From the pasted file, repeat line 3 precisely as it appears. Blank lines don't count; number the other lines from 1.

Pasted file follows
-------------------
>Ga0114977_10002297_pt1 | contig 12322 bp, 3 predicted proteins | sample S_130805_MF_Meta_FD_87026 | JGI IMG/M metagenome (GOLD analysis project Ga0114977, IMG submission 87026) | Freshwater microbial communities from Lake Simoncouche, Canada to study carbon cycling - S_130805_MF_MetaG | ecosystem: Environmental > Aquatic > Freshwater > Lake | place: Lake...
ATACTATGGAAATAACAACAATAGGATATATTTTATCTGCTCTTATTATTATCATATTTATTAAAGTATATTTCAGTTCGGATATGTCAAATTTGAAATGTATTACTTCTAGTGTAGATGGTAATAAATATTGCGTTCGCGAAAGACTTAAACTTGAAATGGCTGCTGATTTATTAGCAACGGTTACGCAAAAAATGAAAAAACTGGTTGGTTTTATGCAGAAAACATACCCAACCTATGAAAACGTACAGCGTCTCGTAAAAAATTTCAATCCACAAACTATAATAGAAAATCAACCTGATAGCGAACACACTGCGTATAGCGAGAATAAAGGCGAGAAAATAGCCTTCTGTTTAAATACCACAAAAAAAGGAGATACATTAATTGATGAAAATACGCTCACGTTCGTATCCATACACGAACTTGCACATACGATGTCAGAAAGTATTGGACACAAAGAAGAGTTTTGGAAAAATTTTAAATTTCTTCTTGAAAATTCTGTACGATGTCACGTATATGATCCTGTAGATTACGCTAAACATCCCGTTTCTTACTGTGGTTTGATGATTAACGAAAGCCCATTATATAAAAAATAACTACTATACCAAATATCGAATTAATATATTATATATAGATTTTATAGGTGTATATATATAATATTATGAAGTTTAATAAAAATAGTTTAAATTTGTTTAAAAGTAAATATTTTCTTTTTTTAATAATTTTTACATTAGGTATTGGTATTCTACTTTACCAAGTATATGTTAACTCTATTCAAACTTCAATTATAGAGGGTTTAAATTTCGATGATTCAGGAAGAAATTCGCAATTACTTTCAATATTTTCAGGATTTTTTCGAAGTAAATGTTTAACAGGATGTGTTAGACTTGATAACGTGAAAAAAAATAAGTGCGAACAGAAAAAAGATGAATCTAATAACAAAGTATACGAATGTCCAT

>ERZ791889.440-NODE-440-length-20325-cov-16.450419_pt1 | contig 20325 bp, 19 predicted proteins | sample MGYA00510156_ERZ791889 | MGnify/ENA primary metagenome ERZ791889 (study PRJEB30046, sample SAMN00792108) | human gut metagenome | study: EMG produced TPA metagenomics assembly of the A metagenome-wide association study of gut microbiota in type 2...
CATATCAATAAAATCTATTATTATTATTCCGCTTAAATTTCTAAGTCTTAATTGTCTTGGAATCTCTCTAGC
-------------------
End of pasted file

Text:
>ERZ791889.440-NODE-440-length-20325-cov-16.450419_pt1 | contig 20325 bp, 19 predicted proteins | sample MGYA00510156_ERZ791889 | MGnify/ENA primary metagenome ERZ791889 (study PRJEB30046, sample SAMN00792108) | human gut metagenome | study: EMG produced TPA metagenomics assembly of the A metagenome-wide association study of gut microbiota in type 2...